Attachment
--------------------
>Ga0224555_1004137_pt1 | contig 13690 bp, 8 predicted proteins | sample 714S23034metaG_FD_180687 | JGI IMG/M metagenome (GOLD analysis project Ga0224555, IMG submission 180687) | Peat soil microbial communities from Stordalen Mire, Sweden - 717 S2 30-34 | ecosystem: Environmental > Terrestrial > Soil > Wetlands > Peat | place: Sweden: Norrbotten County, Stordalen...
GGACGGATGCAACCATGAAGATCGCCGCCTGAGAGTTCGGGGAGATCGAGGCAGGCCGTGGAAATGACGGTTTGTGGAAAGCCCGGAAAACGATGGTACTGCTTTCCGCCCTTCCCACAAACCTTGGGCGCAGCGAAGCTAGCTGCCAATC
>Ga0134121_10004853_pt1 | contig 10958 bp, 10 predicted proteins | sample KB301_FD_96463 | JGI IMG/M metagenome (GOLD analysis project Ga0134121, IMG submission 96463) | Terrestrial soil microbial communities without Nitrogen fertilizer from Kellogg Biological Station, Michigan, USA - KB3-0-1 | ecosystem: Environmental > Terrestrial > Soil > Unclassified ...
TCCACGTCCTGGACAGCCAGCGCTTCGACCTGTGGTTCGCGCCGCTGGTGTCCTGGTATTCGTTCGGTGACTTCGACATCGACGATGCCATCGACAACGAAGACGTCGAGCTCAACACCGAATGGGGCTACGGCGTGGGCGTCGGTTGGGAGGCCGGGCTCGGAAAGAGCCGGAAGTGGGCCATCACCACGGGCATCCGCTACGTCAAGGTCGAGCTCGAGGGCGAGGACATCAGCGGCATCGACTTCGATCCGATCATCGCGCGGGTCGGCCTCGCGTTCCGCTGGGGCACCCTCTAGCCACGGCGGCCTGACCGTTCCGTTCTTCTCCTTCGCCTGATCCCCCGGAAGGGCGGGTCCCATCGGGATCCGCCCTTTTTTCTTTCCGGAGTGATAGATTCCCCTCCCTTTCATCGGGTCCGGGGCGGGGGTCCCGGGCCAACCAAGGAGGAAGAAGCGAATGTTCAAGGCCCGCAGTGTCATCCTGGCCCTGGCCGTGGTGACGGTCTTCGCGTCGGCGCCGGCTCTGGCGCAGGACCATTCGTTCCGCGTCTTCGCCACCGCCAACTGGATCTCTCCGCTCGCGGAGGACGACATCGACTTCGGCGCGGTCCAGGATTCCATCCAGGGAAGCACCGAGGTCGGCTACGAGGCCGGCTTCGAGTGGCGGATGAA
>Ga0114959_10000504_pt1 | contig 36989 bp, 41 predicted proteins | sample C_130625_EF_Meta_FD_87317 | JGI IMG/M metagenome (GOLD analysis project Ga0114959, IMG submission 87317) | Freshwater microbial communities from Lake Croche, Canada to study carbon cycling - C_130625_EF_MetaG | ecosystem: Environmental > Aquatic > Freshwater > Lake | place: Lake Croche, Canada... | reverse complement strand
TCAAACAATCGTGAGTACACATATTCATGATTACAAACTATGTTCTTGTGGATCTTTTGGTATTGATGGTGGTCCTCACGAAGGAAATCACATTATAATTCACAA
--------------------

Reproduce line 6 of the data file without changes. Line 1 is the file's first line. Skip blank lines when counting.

TCAAACAATCGTGAGTACACATATTCATGATTACAAACTATGTTCTTGTGGATCTTTTGGTATTGATGGTGGTCCTCACGAAGGAAATCACATTATAATTCACAA